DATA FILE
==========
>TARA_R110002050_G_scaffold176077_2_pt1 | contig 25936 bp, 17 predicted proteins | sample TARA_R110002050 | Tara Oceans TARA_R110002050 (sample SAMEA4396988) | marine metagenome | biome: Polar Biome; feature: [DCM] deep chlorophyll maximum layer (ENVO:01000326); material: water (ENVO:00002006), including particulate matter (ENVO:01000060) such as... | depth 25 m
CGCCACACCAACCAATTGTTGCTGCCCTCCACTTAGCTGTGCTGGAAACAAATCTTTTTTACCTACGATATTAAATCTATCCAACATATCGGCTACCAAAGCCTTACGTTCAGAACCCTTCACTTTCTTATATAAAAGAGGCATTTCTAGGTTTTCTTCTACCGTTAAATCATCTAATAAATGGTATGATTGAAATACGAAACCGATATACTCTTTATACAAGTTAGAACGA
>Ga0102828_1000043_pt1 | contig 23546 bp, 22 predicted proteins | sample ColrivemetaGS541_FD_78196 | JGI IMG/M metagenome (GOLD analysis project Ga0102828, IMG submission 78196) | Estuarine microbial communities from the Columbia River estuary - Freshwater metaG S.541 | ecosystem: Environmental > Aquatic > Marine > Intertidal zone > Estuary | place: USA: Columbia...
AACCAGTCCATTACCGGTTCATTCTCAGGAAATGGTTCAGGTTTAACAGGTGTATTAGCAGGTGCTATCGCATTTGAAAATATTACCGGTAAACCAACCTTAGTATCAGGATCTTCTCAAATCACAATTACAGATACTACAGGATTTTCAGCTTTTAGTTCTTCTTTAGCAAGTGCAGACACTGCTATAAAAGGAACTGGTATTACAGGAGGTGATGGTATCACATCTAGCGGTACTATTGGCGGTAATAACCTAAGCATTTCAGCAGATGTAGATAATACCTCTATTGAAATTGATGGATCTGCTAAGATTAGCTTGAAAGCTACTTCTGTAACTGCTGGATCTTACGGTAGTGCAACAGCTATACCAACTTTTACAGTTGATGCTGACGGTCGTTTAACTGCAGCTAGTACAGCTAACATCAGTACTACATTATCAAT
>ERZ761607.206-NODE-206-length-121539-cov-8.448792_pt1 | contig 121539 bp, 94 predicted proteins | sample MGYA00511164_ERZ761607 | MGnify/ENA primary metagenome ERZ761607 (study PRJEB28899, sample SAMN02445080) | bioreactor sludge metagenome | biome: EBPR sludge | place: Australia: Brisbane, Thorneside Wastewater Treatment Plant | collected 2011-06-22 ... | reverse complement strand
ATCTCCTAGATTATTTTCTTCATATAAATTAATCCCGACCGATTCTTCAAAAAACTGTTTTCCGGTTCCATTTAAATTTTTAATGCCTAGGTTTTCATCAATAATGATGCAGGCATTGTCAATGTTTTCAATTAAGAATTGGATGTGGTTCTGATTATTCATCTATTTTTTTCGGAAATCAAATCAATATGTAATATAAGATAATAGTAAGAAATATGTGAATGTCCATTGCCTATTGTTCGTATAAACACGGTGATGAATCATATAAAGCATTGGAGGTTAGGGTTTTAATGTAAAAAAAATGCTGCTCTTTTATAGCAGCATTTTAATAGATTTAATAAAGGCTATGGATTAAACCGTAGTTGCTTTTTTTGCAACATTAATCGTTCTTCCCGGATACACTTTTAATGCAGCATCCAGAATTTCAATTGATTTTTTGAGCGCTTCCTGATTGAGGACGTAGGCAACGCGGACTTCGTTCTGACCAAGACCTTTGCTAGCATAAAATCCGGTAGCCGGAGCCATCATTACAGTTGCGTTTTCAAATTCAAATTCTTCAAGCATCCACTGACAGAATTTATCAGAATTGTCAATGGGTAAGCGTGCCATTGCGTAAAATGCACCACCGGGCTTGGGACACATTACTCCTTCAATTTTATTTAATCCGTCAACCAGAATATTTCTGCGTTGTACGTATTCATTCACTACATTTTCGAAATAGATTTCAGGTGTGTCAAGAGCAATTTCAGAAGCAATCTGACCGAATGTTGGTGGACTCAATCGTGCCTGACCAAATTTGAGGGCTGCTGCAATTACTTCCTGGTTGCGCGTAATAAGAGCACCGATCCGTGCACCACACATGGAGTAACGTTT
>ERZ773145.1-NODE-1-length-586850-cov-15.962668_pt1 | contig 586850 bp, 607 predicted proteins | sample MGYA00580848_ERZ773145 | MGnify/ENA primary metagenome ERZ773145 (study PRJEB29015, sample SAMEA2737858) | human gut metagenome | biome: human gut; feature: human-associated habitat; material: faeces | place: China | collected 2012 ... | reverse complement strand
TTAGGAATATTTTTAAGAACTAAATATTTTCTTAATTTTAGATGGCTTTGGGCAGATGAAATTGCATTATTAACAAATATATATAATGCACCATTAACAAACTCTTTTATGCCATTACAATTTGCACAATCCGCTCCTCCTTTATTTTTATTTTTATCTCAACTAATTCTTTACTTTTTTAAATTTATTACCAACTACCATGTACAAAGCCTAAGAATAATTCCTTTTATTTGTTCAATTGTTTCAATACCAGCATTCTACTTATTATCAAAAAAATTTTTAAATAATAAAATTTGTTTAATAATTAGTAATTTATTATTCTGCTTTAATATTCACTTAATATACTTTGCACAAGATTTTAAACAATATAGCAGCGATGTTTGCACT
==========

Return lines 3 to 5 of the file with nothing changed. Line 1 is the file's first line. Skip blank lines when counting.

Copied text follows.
>Ga0102828_1000043_pt1 | contig 23546 bp, 22 predicted proteins | sample ColrivemetaGS541_FD_78196 | JGI IMG/M metagenome (GOLD analysis project Ga0102828, IMG submission 78196) | Estuarine microbial communities from the Columbia River estuary - Freshwater metaG S.541 | ecosystem: Environmental > Aquatic > Marine > Intertidal zone > Estuary | place: USA: Columbia...
AACCAGTCCATTACCGGTTCATTCTCAGGAAATGGTTCAGGTTTAACAGGTGTATTAGCAGGTGCTATCGCATTTGAAAATATTACCGGTAAACCAACCTTAGTATCAGGATCTTCTCAAATCACAATTACAGATACTACAGGATTTTCAGCTTTTAGTTCTTCTTTAGCAAGTGCAGACACTGCTATAAAAGGAACTGGTATTACAGGAGGTGATGGTATCACATCTAGCGGTACTATTGGCGGTAATAACCTAAGCATTTCAGCAGATGTAGATAATACCTCTATTGAAATTGATGGATCTGCTAAGATTAGCTTGAAAGCTACTTCTGTAACTGCTGGATCTTACGGTAGTGCAACAGCTATACCAACTTTTACAGTTGATGCTGACGGTCGTTTAACTGCAGCTAGTACAGCTAACATCAGTACTACATTATCAAT
>ERZ761607.206-NODE-206-length-121539-cov-8.448792_pt1 | contig 121539 bp, 94 predicted proteins | sample MGYA00511164_ERZ761607 | MGnify/ENA primary metagenome ERZ761607 (study PRJEB28899, sample SAMN02445080) | bioreactor sludge metagenome | biome: EBPR sludge | place: Australia: Brisbane, Thorneside Wastewater Treatment Plant | collected 2011-06-22 ... | reverse complement strand